Not true.

    The MiG-29M and MiG-29KR and MiG-35 all share the same airframe but the contents and of course the tail hook and folding wings for the KR are differences.

    The Su-35 is not a Su-27SM with BARs...

    They alread showed the 260km that is around 120kg. This is the one they want in the fighter. Lack of interest and investement in mig family by Russia which put all its money on sukhoi made the developement very slow.

    Things like AESA radars develop best through mass production where they get made in large numbers and the design is improved and refined and components get smaller and lighter and cheaper and more efficient and more powerful.

    Without production they sit in labs gathering dust because making things smaller and lighter and cheaper happens on the factory floor and not in a lab.

    Su-57 got its AESA much faster even if it was started after the mig-35.

    It was fully funded and BARS radars are in production so they can test new technologies and materials...

    It actually lacks the built-in designator as well as the FLIR. The built-in designator was applied through the T-220 pod but not sure how they solved the FLIR without adding it also as a pod, or if the T-220 had that capability also.

    The new MiGs have two FLIR pods... one in front of the nose for air to air use and one under the engine nacelle for ground targets. They can also use external targeting pods as well.

    So it's mostly those 3 differences.

    It will also likely be hardware like chips and networks... the MiG-35 will have the best and fastest and more expensive chipsets and processors, while the other two aircraft will have cheaper slower less capable chipsets... that will get the job done but will limit the performance in some areas.

    Even with teh cheaper simpler bits they will still be streets ahead of MiG-21 and other similar aged aircraft.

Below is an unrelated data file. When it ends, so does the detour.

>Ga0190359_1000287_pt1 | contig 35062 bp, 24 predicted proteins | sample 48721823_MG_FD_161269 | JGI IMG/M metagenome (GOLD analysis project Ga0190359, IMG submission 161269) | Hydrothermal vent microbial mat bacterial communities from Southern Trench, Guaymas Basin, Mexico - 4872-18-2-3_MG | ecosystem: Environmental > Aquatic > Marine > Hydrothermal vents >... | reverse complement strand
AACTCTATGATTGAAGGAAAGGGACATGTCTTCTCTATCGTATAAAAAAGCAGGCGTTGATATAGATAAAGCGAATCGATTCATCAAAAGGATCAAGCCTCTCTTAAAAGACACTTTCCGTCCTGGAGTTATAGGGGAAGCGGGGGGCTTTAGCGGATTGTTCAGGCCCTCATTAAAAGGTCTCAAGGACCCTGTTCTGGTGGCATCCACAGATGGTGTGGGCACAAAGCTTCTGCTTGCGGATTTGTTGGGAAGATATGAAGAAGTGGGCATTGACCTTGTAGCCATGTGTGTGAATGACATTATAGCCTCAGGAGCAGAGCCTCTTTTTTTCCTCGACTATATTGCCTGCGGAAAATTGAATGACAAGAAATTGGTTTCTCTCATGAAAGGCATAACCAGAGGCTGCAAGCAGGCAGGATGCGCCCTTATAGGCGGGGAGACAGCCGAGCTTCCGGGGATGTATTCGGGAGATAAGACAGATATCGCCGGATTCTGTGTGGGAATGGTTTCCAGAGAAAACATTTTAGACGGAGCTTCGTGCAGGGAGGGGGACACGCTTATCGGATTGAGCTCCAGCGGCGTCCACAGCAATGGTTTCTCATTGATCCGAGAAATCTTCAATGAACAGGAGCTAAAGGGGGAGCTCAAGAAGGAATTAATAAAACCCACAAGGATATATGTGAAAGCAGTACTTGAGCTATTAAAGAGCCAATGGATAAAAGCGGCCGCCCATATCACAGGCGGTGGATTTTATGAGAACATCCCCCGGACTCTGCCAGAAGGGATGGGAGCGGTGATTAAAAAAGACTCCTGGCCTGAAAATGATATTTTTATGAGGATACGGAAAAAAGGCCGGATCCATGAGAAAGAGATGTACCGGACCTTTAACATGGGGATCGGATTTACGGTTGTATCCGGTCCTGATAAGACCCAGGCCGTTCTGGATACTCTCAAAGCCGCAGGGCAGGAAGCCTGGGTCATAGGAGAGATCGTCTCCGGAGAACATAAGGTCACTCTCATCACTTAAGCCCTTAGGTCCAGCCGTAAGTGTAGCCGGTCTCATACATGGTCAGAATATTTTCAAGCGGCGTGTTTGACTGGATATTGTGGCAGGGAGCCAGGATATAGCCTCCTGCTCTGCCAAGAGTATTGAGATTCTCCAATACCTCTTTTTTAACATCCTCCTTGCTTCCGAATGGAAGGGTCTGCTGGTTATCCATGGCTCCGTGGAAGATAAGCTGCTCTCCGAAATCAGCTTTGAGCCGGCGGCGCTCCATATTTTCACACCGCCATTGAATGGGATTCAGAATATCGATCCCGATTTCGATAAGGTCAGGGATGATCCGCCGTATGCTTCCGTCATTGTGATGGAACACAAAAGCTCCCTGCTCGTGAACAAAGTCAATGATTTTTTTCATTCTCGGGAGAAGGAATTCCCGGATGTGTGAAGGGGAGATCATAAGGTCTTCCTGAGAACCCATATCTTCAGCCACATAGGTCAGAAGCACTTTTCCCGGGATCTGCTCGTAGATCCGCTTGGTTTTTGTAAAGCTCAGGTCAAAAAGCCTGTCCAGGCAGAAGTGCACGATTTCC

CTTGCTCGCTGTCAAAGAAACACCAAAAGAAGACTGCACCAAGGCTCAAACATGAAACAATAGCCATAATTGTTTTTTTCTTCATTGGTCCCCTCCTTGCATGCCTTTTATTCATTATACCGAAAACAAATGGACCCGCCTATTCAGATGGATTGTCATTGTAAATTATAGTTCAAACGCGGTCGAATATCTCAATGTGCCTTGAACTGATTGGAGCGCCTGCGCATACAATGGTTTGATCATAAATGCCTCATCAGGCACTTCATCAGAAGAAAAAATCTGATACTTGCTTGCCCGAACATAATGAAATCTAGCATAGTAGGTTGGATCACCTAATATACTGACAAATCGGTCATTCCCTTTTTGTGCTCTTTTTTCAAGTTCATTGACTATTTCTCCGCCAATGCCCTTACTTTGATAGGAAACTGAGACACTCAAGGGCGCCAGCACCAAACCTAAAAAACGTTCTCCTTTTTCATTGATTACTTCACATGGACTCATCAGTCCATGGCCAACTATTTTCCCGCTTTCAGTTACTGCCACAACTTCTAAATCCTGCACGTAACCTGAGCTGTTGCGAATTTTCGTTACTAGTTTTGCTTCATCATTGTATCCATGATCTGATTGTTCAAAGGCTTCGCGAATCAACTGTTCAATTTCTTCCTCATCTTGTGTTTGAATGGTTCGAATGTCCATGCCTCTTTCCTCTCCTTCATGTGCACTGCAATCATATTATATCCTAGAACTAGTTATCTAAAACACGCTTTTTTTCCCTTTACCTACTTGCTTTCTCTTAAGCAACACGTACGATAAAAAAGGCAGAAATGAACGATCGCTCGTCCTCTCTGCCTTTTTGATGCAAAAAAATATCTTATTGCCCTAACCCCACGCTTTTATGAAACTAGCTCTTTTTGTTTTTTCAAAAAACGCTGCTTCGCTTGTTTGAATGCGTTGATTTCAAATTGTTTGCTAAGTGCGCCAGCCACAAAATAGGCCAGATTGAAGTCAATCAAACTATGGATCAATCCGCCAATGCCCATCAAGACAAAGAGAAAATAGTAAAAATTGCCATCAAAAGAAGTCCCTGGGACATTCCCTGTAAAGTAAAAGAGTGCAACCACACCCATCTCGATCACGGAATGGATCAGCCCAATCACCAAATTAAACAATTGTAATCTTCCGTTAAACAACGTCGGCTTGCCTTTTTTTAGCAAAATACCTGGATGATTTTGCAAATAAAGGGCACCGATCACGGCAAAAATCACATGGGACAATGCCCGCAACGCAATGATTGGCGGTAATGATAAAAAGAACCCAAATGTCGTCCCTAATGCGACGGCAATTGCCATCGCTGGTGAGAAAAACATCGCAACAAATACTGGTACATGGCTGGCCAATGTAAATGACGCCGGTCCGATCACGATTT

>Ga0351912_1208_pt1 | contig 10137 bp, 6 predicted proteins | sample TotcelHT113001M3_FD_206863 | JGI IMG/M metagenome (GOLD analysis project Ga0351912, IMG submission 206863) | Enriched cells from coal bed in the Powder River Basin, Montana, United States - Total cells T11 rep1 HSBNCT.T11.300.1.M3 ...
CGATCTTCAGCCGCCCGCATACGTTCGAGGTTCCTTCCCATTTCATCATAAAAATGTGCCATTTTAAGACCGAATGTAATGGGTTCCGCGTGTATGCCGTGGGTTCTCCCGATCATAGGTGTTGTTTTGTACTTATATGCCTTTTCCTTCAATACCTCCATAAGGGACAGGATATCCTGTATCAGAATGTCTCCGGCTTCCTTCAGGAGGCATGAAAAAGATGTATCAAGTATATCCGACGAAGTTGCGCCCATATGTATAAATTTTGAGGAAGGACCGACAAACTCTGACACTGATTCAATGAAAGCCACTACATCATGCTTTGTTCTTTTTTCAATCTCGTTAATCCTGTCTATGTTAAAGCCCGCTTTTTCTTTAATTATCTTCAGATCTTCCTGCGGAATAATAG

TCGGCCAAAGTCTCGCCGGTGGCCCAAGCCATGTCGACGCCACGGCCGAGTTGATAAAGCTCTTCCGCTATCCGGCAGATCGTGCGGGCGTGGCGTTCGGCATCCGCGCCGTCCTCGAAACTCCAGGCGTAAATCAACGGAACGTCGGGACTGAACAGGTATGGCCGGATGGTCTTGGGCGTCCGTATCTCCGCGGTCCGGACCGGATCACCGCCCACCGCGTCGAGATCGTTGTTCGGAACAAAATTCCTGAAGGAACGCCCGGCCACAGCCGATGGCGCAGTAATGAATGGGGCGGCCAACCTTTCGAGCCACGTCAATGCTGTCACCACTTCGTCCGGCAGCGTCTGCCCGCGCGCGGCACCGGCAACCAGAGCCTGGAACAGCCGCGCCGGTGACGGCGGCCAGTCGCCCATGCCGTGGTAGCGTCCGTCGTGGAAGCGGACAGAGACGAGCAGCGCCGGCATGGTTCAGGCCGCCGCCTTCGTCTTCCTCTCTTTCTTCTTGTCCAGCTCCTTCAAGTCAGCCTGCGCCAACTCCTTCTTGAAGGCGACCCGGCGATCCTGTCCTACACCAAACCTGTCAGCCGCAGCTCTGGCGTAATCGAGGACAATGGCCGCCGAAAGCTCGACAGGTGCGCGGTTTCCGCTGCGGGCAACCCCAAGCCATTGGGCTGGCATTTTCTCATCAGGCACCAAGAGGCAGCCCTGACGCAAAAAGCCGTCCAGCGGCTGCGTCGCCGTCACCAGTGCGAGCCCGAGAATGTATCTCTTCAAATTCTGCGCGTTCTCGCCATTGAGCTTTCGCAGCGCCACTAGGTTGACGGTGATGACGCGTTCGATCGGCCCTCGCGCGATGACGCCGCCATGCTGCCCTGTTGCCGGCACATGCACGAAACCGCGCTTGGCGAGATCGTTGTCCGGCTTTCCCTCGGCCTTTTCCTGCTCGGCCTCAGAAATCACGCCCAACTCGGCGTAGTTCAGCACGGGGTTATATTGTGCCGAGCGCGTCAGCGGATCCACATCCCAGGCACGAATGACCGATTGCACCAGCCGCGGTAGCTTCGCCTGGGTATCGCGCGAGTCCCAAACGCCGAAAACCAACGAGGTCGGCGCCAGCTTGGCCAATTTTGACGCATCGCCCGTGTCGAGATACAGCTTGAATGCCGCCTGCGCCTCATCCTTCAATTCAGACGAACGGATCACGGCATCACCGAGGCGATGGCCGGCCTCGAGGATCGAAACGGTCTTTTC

Mig-35 has totally the same airframe as egyptian mig-29M.

    All three new MiGs share the same airframe.

    There is also the OLS-K/OLS-KE podded electro-optical targeting system mounted under the right engine nacelle. It is designed to search, detect and track ground and sea targets. The system consists of infrared sensor and TV camera and is capable to detect ground targets up to 20 km and sea targets up to 40 km.

    It is a pod... you could attach it to any of the three new MiGs.

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    Isos
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    Post  Isos Sun Oct 03, 2021 8:35 am

    Not true.

    The MiG-29M and MiG-29KR and MiG-35 all share the same airframe but the contents and of course the tail hook and folding wings for the KR are differences.

    Mig-29M is the same as mig-35 without the aesa. No one talk about the K which is the navalized version.

    The new MiGs have two FLIR pods... one in front of the nose for air to air use and one under the engine nacelle for ground targets. They can also use external targeting pods as well.

    It has just the one IRST on the nose. The one on the engine was removed. They instead put an external pod like you can see on my picture.
    Gomig-21
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    Post  Gomig-21 Sun Oct 03, 2021 3:37 pm

    GarryB wrote:The new MiGs have two FLIR pods... one in front of the nose for air to air use and one under the engine nacelle for ground targets. They can also use external targeting pods as well.

    Are you saying that the IRST also dubs as a FLIR?  Or the OLS-K/OLS-KE is actually built-into the nose instead of a pod?  

    Having the FLIR on the nacelle as a separate pod attachment actually makes a lot of sense, and I think you might be 100% right on that.  Why would they ever offer it on the original MiG-35 and then suddenly not make it available on this advanced, production model would make absolutely no sense at all!  It would reduce the ground attack capability of the aircraft which would be ridiculous.  Good point by you.

    Still wondering about the nose one.


    Last edited by Gomig-21 on Mon Oct 04, 2021 4:23 pm; edited 1 time in total